16. bob holmes

    just a day’s bar bill for an ex mp innit? And how much is his goldplated pension .look it up

  17. John

    10% + 2 is 35. So 37 was above the guideline !!!! Unless of course you didn’t know and for some strange reason thought it was 10mph + 2 mph giving 42mph which is a rediculous 40% over the 30 mph speed limit

  18. le pierre

    To the best of my knowledge (and experience) the 10% + 2 refers to the speed at which a nip will be issued, not the total ‘grace’ speed range. So, 34mph would probably be OK, 35 would not be. Ditto a 60 limit – 67 perhaps overlooked, 68 a nip is issued. But ultimately, the authorities can issue a nip at only 1mph over any limit. It is only a recommendation from ACPO that the nip is issued at speed+10%+2.

  19. Ken BRUNTON

    So what would people be fined who drive past my house at what feels like 80mph, and certainly is 60mph, in a 30mph zone?
    These types surely make matters worse for everybody else, don’t you think?

  20. Jim Knighton

    You say, ‘Staggeringly given his background in law’

    No surprise to me he messed up.

    Our present government is full of Lawyers yet they singularly failed to make sure the Brexit details were not confirmed before the vote.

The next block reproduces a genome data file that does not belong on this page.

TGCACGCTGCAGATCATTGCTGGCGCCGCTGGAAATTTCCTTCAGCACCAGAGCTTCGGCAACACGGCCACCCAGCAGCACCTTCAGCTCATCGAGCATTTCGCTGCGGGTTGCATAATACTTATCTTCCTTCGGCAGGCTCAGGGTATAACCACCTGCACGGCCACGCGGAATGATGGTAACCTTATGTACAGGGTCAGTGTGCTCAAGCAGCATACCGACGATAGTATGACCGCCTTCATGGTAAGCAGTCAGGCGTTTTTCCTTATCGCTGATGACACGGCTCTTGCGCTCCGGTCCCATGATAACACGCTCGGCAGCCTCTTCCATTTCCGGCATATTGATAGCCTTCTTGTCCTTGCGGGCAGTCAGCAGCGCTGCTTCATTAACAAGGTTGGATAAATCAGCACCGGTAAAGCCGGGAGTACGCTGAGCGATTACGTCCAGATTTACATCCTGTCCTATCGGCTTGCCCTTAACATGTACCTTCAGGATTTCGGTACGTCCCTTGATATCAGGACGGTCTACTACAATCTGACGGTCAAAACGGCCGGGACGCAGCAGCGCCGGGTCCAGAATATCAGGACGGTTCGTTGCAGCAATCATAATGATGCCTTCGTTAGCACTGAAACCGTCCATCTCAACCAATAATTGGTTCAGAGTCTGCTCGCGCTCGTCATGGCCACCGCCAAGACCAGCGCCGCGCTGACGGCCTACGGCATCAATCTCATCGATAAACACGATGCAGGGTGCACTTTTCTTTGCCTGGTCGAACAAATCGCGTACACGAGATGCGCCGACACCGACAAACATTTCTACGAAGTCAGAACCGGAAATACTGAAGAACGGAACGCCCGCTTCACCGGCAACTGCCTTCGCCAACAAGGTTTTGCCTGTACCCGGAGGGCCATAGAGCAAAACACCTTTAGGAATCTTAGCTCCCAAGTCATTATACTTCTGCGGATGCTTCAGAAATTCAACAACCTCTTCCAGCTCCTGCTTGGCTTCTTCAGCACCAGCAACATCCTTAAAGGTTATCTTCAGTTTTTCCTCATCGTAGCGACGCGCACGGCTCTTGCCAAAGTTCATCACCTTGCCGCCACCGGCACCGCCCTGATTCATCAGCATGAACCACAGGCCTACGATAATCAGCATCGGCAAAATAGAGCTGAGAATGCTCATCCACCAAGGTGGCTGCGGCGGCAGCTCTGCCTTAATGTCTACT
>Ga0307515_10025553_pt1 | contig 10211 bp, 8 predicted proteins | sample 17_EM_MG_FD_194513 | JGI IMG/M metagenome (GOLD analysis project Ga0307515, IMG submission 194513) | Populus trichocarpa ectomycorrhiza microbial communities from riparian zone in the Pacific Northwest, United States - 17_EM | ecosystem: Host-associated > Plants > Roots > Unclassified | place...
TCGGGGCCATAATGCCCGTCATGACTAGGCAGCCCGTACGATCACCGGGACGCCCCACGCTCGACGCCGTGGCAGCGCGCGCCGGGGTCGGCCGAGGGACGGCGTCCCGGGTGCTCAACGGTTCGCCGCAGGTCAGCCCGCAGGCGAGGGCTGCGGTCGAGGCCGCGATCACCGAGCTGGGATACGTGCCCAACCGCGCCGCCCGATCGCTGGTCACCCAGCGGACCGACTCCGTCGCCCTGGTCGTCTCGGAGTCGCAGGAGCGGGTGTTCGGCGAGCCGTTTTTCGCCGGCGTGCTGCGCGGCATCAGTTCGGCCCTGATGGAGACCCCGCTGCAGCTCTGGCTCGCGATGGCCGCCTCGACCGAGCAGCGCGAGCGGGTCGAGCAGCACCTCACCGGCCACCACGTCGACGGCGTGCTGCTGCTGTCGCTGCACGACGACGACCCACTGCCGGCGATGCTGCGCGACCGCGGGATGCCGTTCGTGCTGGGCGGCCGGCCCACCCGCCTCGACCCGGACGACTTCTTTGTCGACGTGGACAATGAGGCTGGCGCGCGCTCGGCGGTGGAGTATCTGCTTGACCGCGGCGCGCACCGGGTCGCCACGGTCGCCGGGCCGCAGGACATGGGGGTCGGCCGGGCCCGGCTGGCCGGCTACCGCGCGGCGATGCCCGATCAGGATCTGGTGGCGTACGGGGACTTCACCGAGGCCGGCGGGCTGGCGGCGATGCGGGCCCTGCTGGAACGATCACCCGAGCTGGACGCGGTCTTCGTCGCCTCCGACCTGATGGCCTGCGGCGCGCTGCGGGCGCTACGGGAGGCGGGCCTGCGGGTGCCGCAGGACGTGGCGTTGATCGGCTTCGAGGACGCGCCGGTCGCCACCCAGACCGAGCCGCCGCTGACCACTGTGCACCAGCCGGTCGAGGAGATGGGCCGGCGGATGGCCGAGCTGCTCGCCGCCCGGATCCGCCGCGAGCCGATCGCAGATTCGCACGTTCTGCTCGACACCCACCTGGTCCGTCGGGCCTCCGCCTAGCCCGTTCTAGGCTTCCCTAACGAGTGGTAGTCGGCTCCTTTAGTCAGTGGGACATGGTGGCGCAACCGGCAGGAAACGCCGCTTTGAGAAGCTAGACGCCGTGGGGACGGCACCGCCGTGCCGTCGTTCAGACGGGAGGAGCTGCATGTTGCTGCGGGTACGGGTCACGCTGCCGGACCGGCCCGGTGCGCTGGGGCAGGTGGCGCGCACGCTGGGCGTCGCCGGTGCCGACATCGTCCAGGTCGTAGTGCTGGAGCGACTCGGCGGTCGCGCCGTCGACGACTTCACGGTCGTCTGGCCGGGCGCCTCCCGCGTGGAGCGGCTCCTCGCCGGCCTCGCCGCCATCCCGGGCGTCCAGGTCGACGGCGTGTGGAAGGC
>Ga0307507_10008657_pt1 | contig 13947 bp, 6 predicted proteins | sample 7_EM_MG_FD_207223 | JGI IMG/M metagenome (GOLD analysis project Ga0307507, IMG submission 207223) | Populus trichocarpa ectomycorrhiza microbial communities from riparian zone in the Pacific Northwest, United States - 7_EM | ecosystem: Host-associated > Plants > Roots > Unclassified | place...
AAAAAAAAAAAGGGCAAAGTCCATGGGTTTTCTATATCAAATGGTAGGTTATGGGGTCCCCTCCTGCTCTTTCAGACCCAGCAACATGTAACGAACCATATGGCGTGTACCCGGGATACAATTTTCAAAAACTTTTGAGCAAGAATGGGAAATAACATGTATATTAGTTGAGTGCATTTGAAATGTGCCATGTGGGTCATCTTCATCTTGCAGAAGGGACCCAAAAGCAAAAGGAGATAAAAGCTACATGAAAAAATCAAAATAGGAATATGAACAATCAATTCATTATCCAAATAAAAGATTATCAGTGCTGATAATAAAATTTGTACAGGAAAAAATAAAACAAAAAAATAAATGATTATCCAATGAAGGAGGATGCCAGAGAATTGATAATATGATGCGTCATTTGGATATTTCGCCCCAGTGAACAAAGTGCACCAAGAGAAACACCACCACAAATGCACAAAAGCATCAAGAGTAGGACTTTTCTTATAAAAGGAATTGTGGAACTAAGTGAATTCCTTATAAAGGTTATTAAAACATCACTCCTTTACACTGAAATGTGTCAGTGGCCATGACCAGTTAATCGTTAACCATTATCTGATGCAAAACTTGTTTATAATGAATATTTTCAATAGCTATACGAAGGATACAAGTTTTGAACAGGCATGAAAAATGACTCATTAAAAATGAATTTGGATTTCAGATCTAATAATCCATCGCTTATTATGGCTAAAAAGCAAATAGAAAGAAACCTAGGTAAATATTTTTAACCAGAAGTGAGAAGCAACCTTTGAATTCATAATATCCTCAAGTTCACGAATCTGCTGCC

That will be why the Supreme Court is dealing with it now!!

  21. Alan

    What else can anybody do.Pick one person to name and they turn up with proof it was the other person, you will be charged with perverting the course justice.

  22. John

    Through reducing your speed by 1 mph, the likelihood of you being involved in a serious crash falls by 5%* When the unexpected occurs, a slower speed gives you a couple of extra moments to avoid or lessen the impact. Driving at or below the speed limit helps to protect yourself and other road users, remember:

    If you hit a child when driving at:

    40mph– you will probably kill the child
    30mph- the child has an 80% chance of survival
    20mph– the child is likely to survive with minor injuries.

  23. Chris

    There is no 10% + 2 rule. A woman on my last speed awareness course was done at 32mph in a 30.
    The smarmy preacher person said it was a myth.

  24. Fred Sporinge